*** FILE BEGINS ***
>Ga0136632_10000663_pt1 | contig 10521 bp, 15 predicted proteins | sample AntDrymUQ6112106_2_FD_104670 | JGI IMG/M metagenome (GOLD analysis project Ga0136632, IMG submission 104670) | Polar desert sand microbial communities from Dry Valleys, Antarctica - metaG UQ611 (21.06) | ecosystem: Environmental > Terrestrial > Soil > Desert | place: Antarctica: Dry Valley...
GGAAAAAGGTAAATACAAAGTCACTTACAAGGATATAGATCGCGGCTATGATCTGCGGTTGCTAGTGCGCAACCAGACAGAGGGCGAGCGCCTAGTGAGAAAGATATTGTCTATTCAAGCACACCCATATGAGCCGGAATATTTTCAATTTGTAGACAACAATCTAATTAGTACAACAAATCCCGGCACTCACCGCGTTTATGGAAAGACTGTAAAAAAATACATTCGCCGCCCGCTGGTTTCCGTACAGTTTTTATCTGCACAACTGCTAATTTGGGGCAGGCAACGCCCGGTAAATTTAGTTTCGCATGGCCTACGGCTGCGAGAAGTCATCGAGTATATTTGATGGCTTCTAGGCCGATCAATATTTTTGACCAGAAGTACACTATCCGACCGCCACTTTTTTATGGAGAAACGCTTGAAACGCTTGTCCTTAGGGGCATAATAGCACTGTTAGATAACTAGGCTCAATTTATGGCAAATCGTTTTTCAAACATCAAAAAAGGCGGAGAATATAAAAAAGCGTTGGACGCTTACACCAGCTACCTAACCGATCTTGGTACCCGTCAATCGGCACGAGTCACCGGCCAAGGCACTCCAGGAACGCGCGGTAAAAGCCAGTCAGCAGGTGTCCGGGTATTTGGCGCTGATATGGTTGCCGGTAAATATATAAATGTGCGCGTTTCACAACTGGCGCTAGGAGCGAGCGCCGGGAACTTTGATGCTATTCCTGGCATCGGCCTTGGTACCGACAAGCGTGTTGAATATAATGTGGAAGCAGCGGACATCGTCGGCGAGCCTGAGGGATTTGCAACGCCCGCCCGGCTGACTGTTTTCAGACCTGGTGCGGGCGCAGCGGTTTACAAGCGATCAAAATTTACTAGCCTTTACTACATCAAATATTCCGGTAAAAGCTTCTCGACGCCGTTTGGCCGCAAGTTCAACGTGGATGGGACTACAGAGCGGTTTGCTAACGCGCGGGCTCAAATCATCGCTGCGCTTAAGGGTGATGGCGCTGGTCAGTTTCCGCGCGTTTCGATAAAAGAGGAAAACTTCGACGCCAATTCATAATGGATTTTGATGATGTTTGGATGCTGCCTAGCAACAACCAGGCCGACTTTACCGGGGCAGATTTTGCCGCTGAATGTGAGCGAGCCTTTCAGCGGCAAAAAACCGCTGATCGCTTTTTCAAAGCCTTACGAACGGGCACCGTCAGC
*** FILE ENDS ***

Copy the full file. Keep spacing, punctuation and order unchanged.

>Ga0136632_10000663_pt1 | contig 10521 bp, 15 predicted proteins | sample AntDrymUQ6112106_2_FD_104670 | JGI IMG/M metagenome (GOLD analysis project Ga0136632, IMG submission 104670) | Polar desert sand microbial communities from Dry Valleys, Antarctica - metaG UQ611 (21.06) | ecosystem: Environmental > Terrestrial > Soil > Desert | place: Antarctica: Dry Valley...
GGAAAAAGGTAAATACAAAGTCACTTACAAGGATATAGATCGCGGCTATGATCTGCGGTTGCTAGTGCGCAACCAGACAGAGGGCGAGCGCCTAGTGAGAAAGATATTGTCTATTCAAGCACACCCATATGAGCCGGAATATTTTCAATTTGTAGACAACAATCTAATTAGTACAACAAATCCCGGCACTCACCGCGTTTATGGAAAGACTGTAAAAAAATACATTCGCCGCCCGCTGGTTTCCGTACAGTTTTTATCTGCACAACTGCTAATTTGGGGCAGGCAACGCCCGGTAAATTTAGTTTCGCATGGCCTACGGCTGCGAGAAGTCATCGAGTATATTTGATGGCTTCTAGGCCGATCAATATTTTTGACCAGAAGTACACTATCCGACCGCCACTTTTTTATGGAGAAACGCTTGAAACGCTTGTCCTTAGGGGCATAATAGCACTGTTAGATAACTAGGCTCAATTTATGGCAAATCGTTTTTCAAACATCAAAAAAGGCGGAGAATATAAAAAAGCGTTGGACGCTTACACCAGCTACCTAACCGATCTTGGTACCCGTCAATCGGCACGAGTCACCGGCCAAGGCACTCCAGGAACGCGCGGTAAAAGCCAGTCAGCAGGTGTCCGGGTATTTGGCGCTGATATGGTTGCCGGTAAATATATAAATGTGCGCGTTTCACAACTGGCGCTAGGAGCGAGCGCCGGGAACTTTGATGCTATTCCTGGCATCGGCCTTGGTACCGACAAGCGTGTTGAATATAATGTGGAAGCAGCGGACATCGTCGGCGAGCCTGAGGGATTTGCAACGCCCGCCCGGCTGACTGTTTTCAGACCTGGTGCGGGCGCAGCGGTTTACAAGCGATCAAAATTTACTAGCCTTTACTACATCAAATATTCCGGTAAAAGCTTCTCGACGCCGTTTGGCCGCAAGTTCAACGTGGATGGGACTACAGAGCGGTTTGCTAACGCGCGGGCTCAAATCATCGCTGCGCTTAAGGGTGATGGCGCTGGTCAGTTTCCGCGCGTTTCGATAAAAGAGGAAAACTTCGACGCCAATTCATAATGGATTTTGATGATGTTTGGATGCTGCCTAGCAACAACCAGGCCGACTTTACCGGGGCAGATTTTGCCGCTGAATGTGAGCGAGCCTTTCAGCGGCAAAAAACCGCTGATCGCTTTTTCAAAGCCTTACGAACGGGCACCGTCAGC